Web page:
Stronger Emphasis on Diabetes; Sleeve Gastrectomy Gets Nod
In a major shift in policy, three major medical societies have changed their formal guidelines for bariatric surgery and expanded eligibility to include patients with mild to moderate obesity and diabetes or metabolic syndrome.
Additionally, the societies—the American Society for Metabolic and Bariatric Surgery, the American Association of Clinical Endocrinologists and the Obesity Society—upgraded sleeve gastrectomy from investigational status to a “proven surgical option.”
The changes will bring the U.S. guidelines in line with practices increasingly used around the country and reflect evidence that has emerged in the four years since the previous guideline was developed.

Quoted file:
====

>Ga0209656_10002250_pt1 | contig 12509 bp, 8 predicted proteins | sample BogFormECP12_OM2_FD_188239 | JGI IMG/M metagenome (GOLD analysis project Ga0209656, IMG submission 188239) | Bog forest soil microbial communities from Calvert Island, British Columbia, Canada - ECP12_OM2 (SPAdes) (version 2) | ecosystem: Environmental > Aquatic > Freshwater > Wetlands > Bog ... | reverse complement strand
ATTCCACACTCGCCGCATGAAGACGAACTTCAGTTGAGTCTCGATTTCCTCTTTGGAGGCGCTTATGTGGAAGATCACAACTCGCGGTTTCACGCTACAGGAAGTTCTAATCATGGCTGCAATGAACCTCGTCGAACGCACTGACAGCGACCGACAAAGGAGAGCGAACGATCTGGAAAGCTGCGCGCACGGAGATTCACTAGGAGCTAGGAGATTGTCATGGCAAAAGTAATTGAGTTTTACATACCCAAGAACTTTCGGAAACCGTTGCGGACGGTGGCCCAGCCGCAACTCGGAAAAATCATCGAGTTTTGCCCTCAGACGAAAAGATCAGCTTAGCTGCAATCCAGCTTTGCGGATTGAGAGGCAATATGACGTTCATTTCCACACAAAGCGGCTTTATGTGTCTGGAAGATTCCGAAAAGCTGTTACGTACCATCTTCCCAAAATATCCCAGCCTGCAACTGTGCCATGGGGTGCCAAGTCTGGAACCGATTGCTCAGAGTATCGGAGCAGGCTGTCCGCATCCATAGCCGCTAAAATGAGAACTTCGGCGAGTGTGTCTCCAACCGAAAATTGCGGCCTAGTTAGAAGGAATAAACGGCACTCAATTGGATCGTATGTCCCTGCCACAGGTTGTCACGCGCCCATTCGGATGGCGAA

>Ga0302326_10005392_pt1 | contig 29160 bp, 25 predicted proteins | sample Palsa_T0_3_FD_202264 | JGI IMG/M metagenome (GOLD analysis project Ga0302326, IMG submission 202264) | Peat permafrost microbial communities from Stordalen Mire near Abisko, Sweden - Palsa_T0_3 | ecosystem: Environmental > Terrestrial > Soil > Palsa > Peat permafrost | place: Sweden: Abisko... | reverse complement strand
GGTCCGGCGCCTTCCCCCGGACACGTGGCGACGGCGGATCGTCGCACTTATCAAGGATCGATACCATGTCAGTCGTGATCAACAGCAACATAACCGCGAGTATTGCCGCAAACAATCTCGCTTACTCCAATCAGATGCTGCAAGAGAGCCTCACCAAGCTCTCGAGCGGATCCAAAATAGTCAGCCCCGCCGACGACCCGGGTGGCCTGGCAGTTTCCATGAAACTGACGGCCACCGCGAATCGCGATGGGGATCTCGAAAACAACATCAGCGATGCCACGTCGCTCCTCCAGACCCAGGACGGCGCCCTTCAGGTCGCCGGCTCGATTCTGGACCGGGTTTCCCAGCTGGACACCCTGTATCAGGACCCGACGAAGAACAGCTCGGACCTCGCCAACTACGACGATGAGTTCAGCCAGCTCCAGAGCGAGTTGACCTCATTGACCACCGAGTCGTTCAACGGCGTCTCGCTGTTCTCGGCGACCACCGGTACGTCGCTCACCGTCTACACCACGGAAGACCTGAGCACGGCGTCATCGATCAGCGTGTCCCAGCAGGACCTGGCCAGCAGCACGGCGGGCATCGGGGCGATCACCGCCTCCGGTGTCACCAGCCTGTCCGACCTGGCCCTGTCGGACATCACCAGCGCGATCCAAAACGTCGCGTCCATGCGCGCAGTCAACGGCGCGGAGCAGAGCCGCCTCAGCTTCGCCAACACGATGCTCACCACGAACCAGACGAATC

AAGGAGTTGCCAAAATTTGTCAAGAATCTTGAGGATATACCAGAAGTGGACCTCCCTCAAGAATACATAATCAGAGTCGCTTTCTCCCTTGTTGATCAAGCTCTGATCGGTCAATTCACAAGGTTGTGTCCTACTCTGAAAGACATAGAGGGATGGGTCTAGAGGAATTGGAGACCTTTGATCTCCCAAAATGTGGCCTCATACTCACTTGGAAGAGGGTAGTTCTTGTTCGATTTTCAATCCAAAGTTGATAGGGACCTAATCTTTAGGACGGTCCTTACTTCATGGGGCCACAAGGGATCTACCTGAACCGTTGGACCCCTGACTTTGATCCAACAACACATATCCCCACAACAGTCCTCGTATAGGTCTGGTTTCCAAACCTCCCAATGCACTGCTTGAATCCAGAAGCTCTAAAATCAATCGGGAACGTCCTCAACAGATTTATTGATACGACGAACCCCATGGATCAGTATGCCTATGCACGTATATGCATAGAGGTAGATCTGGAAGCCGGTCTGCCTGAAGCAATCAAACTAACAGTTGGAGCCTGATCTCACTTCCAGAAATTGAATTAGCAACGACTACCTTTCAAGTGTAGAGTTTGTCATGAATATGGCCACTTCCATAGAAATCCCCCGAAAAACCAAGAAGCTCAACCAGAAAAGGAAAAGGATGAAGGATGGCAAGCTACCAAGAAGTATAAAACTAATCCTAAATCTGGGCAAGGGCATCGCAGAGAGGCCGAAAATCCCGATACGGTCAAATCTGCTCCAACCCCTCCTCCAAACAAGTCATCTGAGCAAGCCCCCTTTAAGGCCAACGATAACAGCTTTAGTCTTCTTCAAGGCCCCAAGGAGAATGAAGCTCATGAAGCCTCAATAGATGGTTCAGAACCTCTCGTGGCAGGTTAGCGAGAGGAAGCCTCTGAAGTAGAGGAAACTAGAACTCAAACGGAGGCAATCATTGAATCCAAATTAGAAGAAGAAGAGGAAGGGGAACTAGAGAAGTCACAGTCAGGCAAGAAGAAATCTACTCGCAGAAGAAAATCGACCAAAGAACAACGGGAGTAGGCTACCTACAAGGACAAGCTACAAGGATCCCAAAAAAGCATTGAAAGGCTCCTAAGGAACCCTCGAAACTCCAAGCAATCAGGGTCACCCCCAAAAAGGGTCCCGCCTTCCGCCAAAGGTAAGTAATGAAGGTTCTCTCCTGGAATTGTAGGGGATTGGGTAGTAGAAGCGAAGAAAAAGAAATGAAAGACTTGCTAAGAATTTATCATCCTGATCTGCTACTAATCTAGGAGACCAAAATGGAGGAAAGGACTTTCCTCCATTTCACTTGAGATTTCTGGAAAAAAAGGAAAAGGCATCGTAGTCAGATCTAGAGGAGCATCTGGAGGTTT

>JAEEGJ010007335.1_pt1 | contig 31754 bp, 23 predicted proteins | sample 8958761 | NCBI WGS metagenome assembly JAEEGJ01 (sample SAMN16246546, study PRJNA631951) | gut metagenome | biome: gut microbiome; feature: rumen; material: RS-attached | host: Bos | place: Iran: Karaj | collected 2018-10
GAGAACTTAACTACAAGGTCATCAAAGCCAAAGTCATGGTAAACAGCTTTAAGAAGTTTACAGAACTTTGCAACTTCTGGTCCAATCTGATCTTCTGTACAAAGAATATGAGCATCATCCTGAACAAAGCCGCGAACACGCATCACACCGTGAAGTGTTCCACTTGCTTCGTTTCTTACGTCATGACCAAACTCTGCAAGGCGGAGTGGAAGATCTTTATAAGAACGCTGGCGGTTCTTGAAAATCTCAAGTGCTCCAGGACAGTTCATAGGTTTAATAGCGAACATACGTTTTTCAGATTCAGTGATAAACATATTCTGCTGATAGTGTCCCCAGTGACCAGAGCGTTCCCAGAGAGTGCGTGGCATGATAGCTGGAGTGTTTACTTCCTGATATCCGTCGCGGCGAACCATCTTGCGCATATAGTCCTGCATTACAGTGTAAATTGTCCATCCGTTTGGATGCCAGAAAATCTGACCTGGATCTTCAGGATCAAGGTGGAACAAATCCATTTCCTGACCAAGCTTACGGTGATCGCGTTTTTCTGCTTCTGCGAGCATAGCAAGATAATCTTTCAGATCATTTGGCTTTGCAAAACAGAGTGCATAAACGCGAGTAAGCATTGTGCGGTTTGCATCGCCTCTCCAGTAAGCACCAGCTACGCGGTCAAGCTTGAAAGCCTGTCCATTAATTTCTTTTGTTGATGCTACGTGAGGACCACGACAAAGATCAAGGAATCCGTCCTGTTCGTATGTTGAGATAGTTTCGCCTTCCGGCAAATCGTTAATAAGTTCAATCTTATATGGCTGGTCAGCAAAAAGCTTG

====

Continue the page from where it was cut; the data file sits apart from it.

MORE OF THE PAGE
“We’ve gleaned important new insights, cautions and best practices based on the thousands of studies that were published in medical journals in just the last four years alone, and these are reflected in the new guidelines,” said Daniel B. Jones, MD, professor of surgery, Harvard Medical School, Boston, and one of a 12-member panel that developed the guidelines.
“Our goal was to make it a little easier for the practitioner to understand how strong the data are in favor of a practice, whether that be a psychological evaluation or a preoperative check of calcium and thiamine levels.”
The guidelines were published online March 25 in the journals of the three organizations: Endocrine Practice, Obesity andSurgery for Obesity and Related Diseases. They cover perioperative nutritional, metabolic and nonsurgical support for bariatric surgery patients.